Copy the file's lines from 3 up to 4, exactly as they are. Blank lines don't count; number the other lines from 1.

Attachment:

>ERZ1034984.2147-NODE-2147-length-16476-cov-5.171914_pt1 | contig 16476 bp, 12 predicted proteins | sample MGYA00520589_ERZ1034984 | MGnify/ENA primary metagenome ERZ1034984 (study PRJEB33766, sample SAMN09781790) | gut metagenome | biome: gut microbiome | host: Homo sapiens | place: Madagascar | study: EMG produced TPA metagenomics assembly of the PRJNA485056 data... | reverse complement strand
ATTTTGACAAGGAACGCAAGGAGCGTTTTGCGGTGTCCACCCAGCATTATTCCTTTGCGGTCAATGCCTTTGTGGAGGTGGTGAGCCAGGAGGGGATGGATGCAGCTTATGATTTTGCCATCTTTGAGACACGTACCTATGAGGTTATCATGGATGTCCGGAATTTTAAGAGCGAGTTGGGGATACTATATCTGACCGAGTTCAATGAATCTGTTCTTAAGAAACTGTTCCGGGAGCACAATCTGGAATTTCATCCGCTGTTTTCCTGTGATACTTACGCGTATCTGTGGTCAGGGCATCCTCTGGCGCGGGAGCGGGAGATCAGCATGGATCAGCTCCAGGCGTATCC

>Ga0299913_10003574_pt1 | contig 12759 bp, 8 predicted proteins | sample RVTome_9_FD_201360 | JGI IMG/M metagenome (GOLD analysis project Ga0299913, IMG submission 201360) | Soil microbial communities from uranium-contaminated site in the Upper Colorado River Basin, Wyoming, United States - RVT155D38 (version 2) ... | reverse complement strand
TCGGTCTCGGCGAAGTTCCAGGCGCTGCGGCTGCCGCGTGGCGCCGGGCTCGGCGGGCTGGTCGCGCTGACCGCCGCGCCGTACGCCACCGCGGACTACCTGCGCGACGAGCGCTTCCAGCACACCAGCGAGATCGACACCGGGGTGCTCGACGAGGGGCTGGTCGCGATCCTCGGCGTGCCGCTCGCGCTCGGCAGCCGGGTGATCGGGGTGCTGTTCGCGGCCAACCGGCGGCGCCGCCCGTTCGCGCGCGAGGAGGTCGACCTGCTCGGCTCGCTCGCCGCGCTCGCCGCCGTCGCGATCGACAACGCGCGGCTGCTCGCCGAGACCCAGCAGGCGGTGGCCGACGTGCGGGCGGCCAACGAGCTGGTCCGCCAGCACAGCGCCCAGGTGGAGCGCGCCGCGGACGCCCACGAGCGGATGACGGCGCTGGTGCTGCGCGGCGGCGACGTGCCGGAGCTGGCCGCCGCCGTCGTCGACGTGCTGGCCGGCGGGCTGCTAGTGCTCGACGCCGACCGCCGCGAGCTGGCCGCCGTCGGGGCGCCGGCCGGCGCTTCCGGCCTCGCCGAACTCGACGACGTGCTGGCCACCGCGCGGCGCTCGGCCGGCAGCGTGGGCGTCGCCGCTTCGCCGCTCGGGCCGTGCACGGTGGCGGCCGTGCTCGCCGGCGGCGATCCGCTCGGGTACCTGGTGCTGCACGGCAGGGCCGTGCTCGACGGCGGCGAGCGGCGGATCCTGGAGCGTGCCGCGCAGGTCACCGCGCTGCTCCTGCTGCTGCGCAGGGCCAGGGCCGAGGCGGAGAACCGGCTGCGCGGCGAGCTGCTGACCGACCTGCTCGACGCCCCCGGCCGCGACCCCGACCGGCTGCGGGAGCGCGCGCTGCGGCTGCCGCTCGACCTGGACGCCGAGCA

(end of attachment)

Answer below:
>Ga0299913_10003574_pt1 | contig 12759 bp, 8 predicted proteins | sample RVTome_9_FD_201360 | JGI IMG/M metagenome (GOLD analysis project Ga0299913, IMG submission 201360) | Soil microbial communities from uranium-contaminated site in the Upper Colorado River Basin, Wyoming, United States - RVT155D38 (version 2) ... | reverse complement strand
TCGGTCTCGGCGAAGTTCCAGGCGCTGCGGCTGCCGCGTGGCGCCGGGCTCGGCGGGCTGGTCGCGCTGACCGCCGCGCCGTACGCCACCGCGGACTACCTGCGCGACGAGCGCTTCCAGCACACCAGCGAGATCGACACCGGGGTGCTCGACGAGGGGCTGGTCGCGATCCTCGGCGTGCCGCTCGCGCTCGGCAGCCGGGTGATCGGGGTGCTGTTCGCGGCCAACCGGCGGCGCCGCCCGTTCGCGCGCGAGGAGGTCGACCTGCTCGGCTCGCTCGCCGCGCTCGCCGCCGTCGCGATCGACAACGCGCGGCTGCTCGCCGAGACCCAGCAGGCGGTGGCCGACGTGCGGGCGGCCAACGAGCTGGTCCGCCAGCACAGCGCCCAGGTGGAGCGCGCCGCGGACGCCCACGAGCGGATGACGGCGCTGGTGCTGCGCGGCGGCGACGTGCCGGAGCTGGCCGCCGCCGTCGTCGACGTGCTGGCCGGCGGGCTGCTAGTGCTCGACGCCGACCGCCGCGAGCTGGCCGCCGTCGGGGCGCCGGCCGGCGCTTCCGGCCTCGCCGAACTCGACGACGTGCTGGCCACCGCGCGGCGCTCGGCCGGCAGCGTGGGCGTCGCCGCTTCGCCGCTCGGGCCGTGCACGGTGGCGGCCGTGCTCGCCGGCGGCGATCCGCTCGGGTACCTGGTGCTGCACGGCAGGGCCGTGCTCGACGGCGGCGAGCGGCGGATCCTGGAGCGTGCCGCGCAGGTCACCGCGCTGCTCCTGCTGCTGCGCAGGGCCAGGGCCGAGGCGGAGAACCGGCTGCGCGGCGAGCTGCTGACCGACCTGCTCGACGCCCCCGGCCGCGACCCCGACCGGCTGCGGGAGCGCGCGCTGCGGCTGCCGCTCGACCTGGACGCCGAGCA